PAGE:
Growth: A map showing how property prices have moved in the last year

Leeds, Liverpool and Edinburgh have also seen house prices swell by 3 per cent or more in the last year, but London and Cambridge take the top two spots for being home to the most expensive city house prices anywhere in the country.

Property prices in London have increased by 2.1 per cent to an average of £475,100 in the last year, while in Cambridge they are up 2.1 per cent to £415,400.

Aberdeen is the only city in Zoopla’s latest findings to report a drop in house prices over the period. Average prices in the Scottish city fell by 1.4 per cent to £145,100. 

In total, 16 out of the 20 cities covered by Zoopla’s research reported house price growth of 2 per cent or more. 

Chris Sykes, at mortgage broker Private Finance, said that as government protections for renters come to an end, more properties could start hitting the market.

‘The ending of the Government’s eviction ban in September could lead to a surge in landlords trying to remove tenants from properties,’ he said.

‘This may cause a great deal of negative publicity, possibly suppressing appetite for new buy-to-let purchases.

‘Landlords may even sell some of their properties to avoid potential difficulties moving forward.’

David Westgate, Group Chief Executive at Andrews Property Group, said: ‘Right now, activity in the UK property market is off the Richter scale. A rebound was always likely after lockdown but the level of transactions and people seeking to move is phenomenal.

‘For certain properties in the most sought-after areas prices are going through the roof.

In demand: A chart showing how demand for homes in the UK continues to rise

In demand: A chart showing how demand for homes in the UK continues to rise

Selling times: Houses are selling faster than flats as buyer priorities shift

Selling times: Houses are selling faster than flats as buyer priorities shift

Demographic shift: The number of wealthier buyers looking for a home has increased

Demographic shift: The number of wealthier buyers looking for a home has increased

‘Pent-up demand, the stamp duty holiday and a desire to get into more appropriate homes in the event of future lockdowns are key drivers.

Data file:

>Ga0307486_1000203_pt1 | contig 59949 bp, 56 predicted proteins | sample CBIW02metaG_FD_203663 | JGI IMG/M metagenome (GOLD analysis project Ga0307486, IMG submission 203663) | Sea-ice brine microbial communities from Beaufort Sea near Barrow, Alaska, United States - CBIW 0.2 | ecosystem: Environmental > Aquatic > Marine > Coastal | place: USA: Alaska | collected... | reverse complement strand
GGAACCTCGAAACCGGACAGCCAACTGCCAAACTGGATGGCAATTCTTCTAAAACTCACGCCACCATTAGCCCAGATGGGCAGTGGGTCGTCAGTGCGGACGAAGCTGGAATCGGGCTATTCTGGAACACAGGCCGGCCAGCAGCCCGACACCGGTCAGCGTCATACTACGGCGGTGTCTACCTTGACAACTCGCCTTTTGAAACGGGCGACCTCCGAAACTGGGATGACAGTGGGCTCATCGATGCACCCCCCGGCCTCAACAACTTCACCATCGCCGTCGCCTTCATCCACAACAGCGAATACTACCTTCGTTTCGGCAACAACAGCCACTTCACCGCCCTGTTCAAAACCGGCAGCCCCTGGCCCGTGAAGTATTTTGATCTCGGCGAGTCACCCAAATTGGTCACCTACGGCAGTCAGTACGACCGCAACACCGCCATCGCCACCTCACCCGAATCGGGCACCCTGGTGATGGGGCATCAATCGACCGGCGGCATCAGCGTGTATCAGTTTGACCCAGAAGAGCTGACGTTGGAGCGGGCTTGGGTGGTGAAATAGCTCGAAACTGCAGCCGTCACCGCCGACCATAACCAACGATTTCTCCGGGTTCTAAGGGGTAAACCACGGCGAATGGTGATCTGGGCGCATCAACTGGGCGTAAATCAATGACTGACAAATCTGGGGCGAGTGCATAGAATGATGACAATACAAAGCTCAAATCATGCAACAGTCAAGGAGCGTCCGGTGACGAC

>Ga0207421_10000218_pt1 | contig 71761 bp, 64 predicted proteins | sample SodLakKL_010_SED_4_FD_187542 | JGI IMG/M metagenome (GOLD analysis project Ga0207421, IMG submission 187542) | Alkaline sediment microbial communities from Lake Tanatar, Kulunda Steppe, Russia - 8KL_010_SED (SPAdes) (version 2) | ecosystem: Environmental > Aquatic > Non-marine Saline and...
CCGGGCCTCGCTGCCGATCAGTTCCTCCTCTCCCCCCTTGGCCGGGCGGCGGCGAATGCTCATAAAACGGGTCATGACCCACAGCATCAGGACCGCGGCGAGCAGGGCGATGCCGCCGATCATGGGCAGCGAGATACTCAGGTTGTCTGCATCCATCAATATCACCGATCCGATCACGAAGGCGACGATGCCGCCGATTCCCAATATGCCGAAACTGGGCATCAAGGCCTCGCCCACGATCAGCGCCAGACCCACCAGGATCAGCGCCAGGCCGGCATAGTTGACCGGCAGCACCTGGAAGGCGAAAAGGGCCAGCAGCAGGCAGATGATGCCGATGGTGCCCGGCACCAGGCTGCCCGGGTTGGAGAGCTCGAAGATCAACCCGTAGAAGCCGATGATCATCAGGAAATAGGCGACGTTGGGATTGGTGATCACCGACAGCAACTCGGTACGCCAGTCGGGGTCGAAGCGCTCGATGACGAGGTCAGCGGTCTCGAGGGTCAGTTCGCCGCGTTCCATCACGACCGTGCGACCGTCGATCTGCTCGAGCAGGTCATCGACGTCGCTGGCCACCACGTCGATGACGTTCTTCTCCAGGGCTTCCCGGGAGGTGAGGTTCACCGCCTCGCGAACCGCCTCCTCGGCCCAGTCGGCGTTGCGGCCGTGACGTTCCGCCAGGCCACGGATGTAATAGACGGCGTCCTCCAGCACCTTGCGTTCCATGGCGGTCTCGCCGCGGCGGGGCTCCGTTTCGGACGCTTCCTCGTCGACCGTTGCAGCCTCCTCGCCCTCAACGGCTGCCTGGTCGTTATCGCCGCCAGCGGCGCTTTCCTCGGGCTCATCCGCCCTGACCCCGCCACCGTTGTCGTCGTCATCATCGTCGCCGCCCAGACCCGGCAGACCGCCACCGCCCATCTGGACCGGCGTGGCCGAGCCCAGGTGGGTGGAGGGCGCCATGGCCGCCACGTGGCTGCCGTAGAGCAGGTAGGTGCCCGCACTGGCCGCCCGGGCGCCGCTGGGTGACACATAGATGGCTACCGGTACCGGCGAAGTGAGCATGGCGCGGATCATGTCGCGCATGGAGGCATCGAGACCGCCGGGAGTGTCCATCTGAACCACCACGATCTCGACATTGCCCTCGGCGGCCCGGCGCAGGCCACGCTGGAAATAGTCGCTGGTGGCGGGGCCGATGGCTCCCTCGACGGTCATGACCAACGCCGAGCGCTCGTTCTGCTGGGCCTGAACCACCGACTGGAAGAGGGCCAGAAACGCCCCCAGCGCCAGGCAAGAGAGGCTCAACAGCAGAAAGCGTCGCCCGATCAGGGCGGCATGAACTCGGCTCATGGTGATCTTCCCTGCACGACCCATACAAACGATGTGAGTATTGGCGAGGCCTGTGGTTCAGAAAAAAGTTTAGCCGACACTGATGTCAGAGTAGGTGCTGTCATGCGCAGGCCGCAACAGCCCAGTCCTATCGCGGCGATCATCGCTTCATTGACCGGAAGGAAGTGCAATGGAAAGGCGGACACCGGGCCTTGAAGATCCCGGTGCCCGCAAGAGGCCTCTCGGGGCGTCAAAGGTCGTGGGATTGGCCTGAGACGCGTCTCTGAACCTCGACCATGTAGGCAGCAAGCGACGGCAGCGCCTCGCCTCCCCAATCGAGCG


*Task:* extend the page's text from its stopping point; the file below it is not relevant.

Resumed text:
‘The current rate of growth will not last given the economic uncertainty ahead, but for now the property market is on fire.

‘The one issue is that people seeking to buy at higher loan to values are finding it considerably more difficult to secure mortgage finance.’

Jonathan Hopper, CEO of Garrington Property Finders, added: ‘The Stamp Duty holiday has turned into a long summer staycation for the property market.

‘While the tax cut doesn’t apply to every home, it can save the buyers of higher-value properties tens of thousands of Pounds – and this incentive has helped turn the market’s reboot into a rebound.

‘Estate agents have been busy ever since they were allowed to reopen after lockdown, and that surge in activity is feeding through into both a steady stream of sales and some strong upward momentum on prices.

‘At 2% in just a month, the jump in average prices is the largest recorded by the Nationwide in over two years and enough to have completely cancelled out the falls seen in May and June.

‘The market is now at a decisive time, as the buyers who took the decision to buy before lockdown complete their purchases, making way for a new surge in buyers who opted to take the plunge as a result of lockdown life.

‘In some areas the property industry is playing catch up. We’re seeing good homes go under offer very quickly but transactions take longer – as demand for surveyors outstrips supply and conveyancing firms race to dial up their capacity to handle a fast-growing workload.

‘Prices are rising fastest among coastal and country properties as buyers planning for a new work-life balance built around less commuting seek more green space, fresh air and better value.

‘Intense competition for the best homes is powering up prices and the Nationwide’s data now shows a truly impressive v-shaped recovery. The key question now is whether economic headwinds blow it off course. So far, so strong.’